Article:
• Among patients with major depression, nightmares may increase the likelihood of suicide attempts, according to research. In a group of people diagnosed with major depression, those who had attempted suicide one or more times had significantly higher rates of both nightmares and insomnia.
  • Another study examining the link between major depression and nightmares found that patients with major depression who reported frequent nightmares were more likely to be identified as suicidal than people who suffered major depression not accompanied by nightmares. Women with major depression and nightmares were found to be at particular risk for suicidal tendencies.
  • Other research also indicates women may be especially vulnerable to the influence of nightmares on depression. Scientists in Estonia studied anxiety and depression in relation to sleep problems among a group of medical students. They found an association between the presence of nightmares and both anxiety and depression among female students. No similar link between nightmares, anxiety, and depression was found in male students.

We have a great deal more to learn about nightmares and other forms of disturbed dreaming, and how they may complicate and heighten the risk of mood disorders such as depression. We’ve seen some important recent breakthroughs in treatment for depression that highlight how important a role sleep plays in the course of depressive illness, and in its treatment:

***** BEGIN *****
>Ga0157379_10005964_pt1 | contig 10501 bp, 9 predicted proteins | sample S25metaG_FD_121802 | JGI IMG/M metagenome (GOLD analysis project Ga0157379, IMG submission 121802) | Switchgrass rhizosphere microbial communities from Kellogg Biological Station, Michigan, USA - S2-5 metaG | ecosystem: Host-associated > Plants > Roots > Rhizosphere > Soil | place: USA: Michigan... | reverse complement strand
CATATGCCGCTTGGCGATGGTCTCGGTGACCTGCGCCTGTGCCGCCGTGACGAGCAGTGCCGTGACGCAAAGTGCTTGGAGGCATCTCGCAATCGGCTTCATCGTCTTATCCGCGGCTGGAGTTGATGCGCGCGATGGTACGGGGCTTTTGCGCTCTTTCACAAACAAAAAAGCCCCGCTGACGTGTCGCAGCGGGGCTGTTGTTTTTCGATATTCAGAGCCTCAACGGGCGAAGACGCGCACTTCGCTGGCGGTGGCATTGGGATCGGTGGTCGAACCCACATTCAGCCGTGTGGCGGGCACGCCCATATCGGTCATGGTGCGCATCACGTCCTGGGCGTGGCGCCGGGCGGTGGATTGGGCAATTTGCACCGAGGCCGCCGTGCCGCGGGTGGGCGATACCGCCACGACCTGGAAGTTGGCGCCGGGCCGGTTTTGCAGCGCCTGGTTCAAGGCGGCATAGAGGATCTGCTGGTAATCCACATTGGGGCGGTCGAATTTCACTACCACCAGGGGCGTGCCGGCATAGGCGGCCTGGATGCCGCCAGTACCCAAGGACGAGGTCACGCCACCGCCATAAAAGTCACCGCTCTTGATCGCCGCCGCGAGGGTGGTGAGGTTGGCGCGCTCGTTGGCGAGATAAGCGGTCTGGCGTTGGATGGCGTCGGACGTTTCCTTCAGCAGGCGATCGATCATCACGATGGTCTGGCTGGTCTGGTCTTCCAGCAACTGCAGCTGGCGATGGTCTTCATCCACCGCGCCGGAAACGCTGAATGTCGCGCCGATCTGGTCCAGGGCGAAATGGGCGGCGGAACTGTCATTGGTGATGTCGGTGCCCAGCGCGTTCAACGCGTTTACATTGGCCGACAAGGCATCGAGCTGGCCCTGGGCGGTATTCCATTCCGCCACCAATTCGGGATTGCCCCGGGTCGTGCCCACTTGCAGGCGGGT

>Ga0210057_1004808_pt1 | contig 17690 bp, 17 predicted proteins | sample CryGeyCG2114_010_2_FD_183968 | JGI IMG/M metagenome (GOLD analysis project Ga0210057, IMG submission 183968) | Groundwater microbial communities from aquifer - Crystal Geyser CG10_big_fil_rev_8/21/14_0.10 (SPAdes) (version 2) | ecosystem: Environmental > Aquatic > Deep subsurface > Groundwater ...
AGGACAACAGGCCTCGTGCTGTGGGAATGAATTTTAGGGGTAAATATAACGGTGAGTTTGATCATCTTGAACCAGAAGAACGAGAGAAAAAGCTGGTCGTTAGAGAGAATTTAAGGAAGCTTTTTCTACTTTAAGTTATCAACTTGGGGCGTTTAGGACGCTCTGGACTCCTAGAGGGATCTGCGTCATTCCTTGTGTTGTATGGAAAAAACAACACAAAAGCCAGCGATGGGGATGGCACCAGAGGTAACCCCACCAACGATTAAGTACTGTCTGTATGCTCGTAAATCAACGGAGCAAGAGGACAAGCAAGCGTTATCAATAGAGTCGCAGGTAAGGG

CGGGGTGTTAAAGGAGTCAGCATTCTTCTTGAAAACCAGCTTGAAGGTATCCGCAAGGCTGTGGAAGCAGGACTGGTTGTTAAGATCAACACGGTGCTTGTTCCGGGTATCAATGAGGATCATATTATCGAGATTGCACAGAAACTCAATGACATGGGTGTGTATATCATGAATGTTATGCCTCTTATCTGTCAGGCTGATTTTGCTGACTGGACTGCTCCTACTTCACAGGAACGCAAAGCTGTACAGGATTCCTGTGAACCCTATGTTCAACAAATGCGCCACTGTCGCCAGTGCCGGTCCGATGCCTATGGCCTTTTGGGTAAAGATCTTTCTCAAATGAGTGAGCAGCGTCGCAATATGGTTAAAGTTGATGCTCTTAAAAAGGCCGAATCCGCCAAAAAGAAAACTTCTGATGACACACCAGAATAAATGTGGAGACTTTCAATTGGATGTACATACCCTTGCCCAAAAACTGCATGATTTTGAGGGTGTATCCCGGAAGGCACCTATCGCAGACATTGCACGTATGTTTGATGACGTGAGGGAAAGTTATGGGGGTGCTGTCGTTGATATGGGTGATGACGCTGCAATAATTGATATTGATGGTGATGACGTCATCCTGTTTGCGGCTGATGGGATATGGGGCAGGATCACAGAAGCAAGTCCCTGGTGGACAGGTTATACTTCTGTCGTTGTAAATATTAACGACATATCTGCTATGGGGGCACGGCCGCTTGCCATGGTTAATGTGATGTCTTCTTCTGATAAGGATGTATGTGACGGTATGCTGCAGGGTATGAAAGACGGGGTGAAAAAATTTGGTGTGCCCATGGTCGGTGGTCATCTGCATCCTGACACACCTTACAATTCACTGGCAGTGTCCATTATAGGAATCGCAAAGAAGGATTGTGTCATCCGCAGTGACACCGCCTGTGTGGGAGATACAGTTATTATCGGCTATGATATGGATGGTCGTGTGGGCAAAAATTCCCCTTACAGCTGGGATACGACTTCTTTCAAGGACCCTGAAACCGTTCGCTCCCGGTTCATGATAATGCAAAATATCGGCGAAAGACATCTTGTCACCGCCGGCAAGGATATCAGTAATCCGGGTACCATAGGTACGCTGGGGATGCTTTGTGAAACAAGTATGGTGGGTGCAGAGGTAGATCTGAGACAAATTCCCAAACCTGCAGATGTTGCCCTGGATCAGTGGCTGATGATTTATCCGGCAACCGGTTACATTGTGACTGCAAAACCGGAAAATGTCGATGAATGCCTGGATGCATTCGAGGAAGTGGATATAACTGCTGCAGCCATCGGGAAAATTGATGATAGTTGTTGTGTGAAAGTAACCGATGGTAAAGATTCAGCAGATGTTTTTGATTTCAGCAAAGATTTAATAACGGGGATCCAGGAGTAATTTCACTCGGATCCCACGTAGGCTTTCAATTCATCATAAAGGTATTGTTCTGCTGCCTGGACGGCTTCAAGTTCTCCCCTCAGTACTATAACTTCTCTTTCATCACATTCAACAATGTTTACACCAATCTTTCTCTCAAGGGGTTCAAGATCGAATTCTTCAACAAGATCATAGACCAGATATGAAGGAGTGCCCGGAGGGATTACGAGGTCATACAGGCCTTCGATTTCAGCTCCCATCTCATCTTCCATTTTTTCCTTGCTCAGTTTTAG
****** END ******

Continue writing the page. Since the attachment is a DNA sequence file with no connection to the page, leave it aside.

• Recent research indicates that a drug used to treat the sleep disorder narcolepsy may have benefits for depression when used in combination with other medication. Modafinil, a drug used to treat narcolepsy, has shown promise in easing the severity of depression when used in conjunction with anti-depressant medication. This treatment combination also raised rates of remission from depression.
  • A federal study on sleep and depression—the first of several to be released on the topic—found that treating insomnia in people with depression may as much as double the likelihood of recovery from the mood disorder.

Achieving a deeper understanding of sleep and its impact on mental health may soon be changing the way we treat depression and other mood disorders. Just as sleep is now recognized not only as a symptom of depression but also a contributor to the illness, we may also find that nightmares exist as both a consequence of depression and a factor in its development. Recognizing the specific risks that the presence of nightmares may pose—on their own and in combination with other symptoms of disrupted sleep—can help better identify people who are at higher risk for more aggravated and more dangerous forms of depression. And that could bring us one important step closer to getting people the help they need.

Sweet Dreams,

Michael J. Breus, PhD

The Sleep Doctor™